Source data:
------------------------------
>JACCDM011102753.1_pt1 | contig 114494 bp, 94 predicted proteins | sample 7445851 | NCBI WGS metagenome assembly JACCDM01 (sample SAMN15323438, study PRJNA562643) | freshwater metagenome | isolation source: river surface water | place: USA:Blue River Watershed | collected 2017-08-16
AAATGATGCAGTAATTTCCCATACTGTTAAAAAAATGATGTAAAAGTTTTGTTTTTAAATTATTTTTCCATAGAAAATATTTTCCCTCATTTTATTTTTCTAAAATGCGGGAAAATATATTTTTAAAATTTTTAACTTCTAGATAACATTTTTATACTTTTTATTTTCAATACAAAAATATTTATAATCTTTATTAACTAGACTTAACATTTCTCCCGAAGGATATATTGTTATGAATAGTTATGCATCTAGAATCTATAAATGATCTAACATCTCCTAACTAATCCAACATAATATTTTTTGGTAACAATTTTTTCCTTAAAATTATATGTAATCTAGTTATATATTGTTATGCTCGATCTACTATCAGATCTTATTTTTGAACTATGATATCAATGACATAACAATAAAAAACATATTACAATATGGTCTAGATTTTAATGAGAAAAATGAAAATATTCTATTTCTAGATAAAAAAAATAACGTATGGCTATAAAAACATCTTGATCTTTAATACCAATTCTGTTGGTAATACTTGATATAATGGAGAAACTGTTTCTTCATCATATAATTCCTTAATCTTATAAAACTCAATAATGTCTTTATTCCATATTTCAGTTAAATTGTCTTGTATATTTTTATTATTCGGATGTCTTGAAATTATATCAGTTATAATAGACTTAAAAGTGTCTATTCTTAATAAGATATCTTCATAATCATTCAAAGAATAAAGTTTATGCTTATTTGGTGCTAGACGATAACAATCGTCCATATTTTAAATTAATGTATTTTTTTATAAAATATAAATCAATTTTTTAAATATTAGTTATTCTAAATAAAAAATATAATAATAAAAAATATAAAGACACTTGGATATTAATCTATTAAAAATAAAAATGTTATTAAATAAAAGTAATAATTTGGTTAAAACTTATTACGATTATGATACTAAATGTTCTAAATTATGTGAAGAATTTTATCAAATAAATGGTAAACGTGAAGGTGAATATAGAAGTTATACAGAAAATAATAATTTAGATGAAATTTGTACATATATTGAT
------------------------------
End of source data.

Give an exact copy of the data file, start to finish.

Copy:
>JACCDM011102753.1_pt1 | contig 114494 bp, 94 predicted proteins | sample 7445851 | NCBI WGS metagenome assembly JACCDM01 (sample SAMN15323438, study PRJNA562643) | freshwater metagenome | isolation source: river surface water | place: USA:Blue River Watershed | collected 2017-08-16
AAATGATGCAGTAATTTCCCATACTGTTAAAAAAATGATGTAAAAGTTTTGTTTTTAAATTATTTTTCCATAGAAAATATTTTCCCTCATTTTATTTTTCTAAAATGCGGGAAAATATATTTTTAAAATTTTTAACTTCTAGATAACATTTTTATACTTTTTATTTTCAATACAAAAATATTTATAATCTTTATTAACTAGACTTAACATTTCTCCCGAAGGATATATTGTTATGAATAGTTATGCATCTAGAATCTATAAATGATCTAACATCTCCTAACTAATCCAACATAATATTTTTTGGTAACAATTTTTTCCTTAAAATTATATGTAATCTAGTTATATATTGTTATGCTCGATCTACTATCAGATCTTATTTTTGAACTATGATATCAATGACATAACAATAAAAAACATATTACAATATGGTCTAGATTTTAATGAGAAAAATGAAAATATTCTATTTCTAGATAAAAAAAATAACGTATGGCTATAAAAACATCTTGATCTTTAATACCAATTCTGTTGGTAATACTTGATATAATGGAGAAACTGTTTCTTCATCATATAATTCCTTAATCTTATAAAACTCAATAATGTCTTTATTCCATATTTCAGTTAAATTGTCTTGTATATTTTTATTATTCGGATGTCTTGAAATTATATCAGTTATAATAGACTTAAAAGTGTCTATTCTTAATAAGATATCTTCATAATCATTCAAAGAATAAAGTTTATGCTTATTTGGTGCTAGACGATAACAATCGTCCATATTTTAAATTAATGTATTTTTTTATAAAATATAAATCAATTTTTTAAATATTAGTTATTCTAAATAAAAAATATAATAATAAAAAATATAAAGACACTTGGATATTAATCTATTAAAAATAAAAATGTTATTAAATAAAAGTAATAATTTGGTTAAAACTTATTACGATTATGATACTAAATGTTCTAAATTATGTGAAGAATTTTATCAAATAAATGGTAAACGTGAAGGTGAATATAGAAGTTATACAGAAAATAATAATTTAGATGAAATTTGTACATATATTGAT